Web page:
3. To Grow – When we discover things about ourselves, we become more independent. However, if something is too hard, with no one to “handle” it for us, we push ourselves harder. We work harder when we have to rely on ourselves. This assists us to become stronger and prepares us for “the real world”. Yes, some teens actually look forward to hard times because we know it only helps us grow. If it brings us one step closer to being treated like an adult, we will welcome future struggles. I don’t mean to use the cliché but it’s true: what doesn’t kill us makes us stronger.
4. To Befriend – Many parents I know say, “The friends you make in college are for life.” Many of my friends believe this to be true. We are excited to meet new people, to mingle with people we weren’t exposed to when in high school. Different personalities, backgrounds, pasts… it’s a potpourri of diversity!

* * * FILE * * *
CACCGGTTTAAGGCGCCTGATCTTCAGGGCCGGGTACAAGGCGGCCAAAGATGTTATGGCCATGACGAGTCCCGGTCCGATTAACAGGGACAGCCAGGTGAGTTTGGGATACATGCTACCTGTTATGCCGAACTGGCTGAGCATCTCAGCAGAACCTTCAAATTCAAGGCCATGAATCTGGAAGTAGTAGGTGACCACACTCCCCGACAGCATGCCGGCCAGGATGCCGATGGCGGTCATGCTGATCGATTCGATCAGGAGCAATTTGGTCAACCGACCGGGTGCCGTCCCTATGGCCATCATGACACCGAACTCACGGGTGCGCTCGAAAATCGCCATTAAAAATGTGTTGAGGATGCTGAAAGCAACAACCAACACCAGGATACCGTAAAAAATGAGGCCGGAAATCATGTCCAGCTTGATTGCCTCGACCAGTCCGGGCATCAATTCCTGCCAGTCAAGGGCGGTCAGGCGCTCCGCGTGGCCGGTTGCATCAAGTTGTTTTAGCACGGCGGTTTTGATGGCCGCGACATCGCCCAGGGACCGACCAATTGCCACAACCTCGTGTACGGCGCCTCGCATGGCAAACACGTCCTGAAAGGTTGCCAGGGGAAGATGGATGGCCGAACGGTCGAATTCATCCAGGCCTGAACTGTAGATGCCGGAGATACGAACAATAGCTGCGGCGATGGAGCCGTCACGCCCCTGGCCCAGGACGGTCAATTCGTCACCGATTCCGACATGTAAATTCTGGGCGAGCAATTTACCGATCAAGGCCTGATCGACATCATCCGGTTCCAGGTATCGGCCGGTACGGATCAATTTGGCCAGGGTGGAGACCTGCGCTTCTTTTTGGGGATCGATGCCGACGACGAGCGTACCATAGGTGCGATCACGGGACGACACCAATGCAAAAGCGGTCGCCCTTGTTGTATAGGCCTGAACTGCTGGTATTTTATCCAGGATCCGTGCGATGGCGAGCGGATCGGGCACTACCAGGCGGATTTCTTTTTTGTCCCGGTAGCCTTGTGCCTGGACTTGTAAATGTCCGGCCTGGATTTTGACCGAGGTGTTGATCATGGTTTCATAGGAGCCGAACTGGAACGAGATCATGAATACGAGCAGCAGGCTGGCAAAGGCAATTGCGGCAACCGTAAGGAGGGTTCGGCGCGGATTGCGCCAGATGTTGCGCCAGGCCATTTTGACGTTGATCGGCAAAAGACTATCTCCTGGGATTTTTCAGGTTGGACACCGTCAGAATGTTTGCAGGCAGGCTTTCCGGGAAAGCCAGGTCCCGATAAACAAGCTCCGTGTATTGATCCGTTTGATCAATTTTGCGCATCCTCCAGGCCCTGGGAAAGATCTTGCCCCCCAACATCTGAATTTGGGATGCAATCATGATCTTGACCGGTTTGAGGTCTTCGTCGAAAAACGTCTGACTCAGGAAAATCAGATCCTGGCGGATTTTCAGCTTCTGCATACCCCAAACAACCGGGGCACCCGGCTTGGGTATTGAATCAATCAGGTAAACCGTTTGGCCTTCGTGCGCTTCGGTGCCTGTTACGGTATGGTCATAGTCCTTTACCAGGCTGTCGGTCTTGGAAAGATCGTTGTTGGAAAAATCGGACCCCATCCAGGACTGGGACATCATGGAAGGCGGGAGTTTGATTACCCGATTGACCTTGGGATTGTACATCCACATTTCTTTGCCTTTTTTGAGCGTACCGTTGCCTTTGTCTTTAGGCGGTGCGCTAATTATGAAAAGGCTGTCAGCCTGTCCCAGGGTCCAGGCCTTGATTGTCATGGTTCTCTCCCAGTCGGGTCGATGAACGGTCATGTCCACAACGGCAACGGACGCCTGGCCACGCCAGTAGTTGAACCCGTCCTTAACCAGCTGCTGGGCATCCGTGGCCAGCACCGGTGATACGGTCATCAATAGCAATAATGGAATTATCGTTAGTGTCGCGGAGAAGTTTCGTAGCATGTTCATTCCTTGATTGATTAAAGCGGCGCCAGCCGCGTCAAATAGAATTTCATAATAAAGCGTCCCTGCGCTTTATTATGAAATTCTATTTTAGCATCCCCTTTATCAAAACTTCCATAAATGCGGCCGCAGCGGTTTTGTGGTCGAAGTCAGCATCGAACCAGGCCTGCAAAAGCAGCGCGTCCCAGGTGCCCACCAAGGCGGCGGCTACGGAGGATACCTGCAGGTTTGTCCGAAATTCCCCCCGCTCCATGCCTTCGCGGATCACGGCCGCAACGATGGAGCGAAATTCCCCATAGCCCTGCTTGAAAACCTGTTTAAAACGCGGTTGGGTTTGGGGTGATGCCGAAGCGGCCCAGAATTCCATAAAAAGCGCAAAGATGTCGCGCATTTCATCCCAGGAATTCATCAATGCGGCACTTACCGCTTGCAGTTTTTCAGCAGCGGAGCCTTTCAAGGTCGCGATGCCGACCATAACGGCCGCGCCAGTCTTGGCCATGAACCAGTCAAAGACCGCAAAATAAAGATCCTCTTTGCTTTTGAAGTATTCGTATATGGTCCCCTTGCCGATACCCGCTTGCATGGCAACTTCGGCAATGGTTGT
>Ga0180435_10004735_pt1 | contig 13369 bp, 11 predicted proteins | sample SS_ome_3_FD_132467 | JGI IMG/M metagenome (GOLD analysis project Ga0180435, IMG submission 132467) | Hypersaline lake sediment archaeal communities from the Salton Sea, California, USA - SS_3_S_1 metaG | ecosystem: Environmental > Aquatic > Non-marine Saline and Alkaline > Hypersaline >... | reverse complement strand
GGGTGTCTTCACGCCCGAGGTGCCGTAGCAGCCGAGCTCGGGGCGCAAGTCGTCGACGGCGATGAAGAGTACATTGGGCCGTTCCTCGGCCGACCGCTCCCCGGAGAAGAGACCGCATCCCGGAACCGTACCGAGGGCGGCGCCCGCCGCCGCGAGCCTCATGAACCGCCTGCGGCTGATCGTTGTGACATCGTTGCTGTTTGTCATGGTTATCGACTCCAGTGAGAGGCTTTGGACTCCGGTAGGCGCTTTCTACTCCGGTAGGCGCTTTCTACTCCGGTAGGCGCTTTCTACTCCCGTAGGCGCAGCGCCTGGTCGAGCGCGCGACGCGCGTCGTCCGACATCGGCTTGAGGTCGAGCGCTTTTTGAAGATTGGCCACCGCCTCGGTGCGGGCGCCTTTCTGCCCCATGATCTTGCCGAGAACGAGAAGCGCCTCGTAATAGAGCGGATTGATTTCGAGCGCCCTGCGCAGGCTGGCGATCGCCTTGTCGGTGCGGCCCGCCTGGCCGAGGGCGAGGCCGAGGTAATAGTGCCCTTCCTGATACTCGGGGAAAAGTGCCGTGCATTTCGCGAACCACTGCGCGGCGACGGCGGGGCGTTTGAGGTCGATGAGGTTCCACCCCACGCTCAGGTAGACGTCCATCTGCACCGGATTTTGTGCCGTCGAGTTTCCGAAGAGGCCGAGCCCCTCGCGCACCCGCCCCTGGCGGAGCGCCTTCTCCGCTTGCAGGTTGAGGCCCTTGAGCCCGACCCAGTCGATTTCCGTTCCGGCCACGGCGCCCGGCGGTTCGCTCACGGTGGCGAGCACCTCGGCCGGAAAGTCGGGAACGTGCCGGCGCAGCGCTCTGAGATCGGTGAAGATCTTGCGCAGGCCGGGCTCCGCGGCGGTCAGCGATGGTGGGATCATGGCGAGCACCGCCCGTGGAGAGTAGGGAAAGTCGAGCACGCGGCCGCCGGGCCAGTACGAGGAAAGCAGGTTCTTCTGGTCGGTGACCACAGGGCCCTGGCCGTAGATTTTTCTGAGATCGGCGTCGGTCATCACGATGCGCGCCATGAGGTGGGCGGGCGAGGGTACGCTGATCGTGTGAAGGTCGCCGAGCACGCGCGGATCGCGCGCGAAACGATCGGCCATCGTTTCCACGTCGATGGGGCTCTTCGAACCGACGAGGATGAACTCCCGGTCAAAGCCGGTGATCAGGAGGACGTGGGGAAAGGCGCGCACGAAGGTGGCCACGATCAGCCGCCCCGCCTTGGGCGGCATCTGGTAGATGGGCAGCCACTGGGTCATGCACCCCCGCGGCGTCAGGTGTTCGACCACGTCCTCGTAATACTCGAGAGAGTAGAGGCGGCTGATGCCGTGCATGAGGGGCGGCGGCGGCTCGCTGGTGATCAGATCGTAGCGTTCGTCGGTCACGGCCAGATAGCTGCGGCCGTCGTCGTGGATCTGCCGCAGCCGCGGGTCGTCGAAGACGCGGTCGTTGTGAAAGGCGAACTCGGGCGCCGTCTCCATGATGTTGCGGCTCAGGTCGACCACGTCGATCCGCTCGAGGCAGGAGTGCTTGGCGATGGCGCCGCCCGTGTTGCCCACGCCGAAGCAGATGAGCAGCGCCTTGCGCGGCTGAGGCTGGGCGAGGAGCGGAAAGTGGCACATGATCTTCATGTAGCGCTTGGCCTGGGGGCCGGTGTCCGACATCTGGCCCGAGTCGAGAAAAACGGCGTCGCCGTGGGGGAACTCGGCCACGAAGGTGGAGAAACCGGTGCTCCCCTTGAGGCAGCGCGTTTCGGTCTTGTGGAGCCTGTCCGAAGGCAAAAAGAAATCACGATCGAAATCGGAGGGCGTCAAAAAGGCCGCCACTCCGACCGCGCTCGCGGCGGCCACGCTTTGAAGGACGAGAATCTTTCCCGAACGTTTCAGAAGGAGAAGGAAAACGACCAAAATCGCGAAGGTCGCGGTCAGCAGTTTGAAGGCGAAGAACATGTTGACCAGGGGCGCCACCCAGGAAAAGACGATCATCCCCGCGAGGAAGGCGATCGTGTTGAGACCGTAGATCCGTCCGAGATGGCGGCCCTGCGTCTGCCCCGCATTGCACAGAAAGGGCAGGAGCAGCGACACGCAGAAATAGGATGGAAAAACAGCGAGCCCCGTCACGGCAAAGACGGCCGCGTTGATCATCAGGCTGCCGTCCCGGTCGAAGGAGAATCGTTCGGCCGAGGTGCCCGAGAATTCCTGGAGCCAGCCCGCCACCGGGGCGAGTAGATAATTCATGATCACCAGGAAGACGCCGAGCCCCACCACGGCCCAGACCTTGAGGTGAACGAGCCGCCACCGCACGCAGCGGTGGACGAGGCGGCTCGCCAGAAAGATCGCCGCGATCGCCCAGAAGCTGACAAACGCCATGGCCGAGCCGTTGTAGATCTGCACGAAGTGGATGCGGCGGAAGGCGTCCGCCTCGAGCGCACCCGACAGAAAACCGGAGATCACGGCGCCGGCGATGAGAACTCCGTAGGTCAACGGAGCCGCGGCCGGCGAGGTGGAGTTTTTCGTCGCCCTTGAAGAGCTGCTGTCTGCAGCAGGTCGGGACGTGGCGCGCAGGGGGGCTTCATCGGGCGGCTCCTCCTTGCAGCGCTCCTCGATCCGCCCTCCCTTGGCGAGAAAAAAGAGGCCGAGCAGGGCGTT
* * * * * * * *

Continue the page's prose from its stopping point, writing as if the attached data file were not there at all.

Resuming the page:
5. New Environment – This goes hand-in-hand with new friends. A new environment is fascinating but, at times, sort of scary. Teens are scared that, even though they want to be independent, they would fail at their dream. Don’t forget to always encourage them. Do not encourage them to the point of smothering, but enough so that they’re reassured that you will always stand by them, just not right next to him/her. However, different teens respond to new places differently. So if your teen happens to forget to send you a weekly update once or twice, it’s not because they don’t miss you. They are probably still adjusting to college life.
6. To Prepare – College is a gateway to “real” life. All teens are looking forward to the “real” world, even those that are unsure about getting a higher education. This is the main reason why college is really exciting for us; we want to grow up and be able to support ourselves. So as you send us off to college in the next few years, remember that though we can’t wait to spread our wings, we will always itch to come home.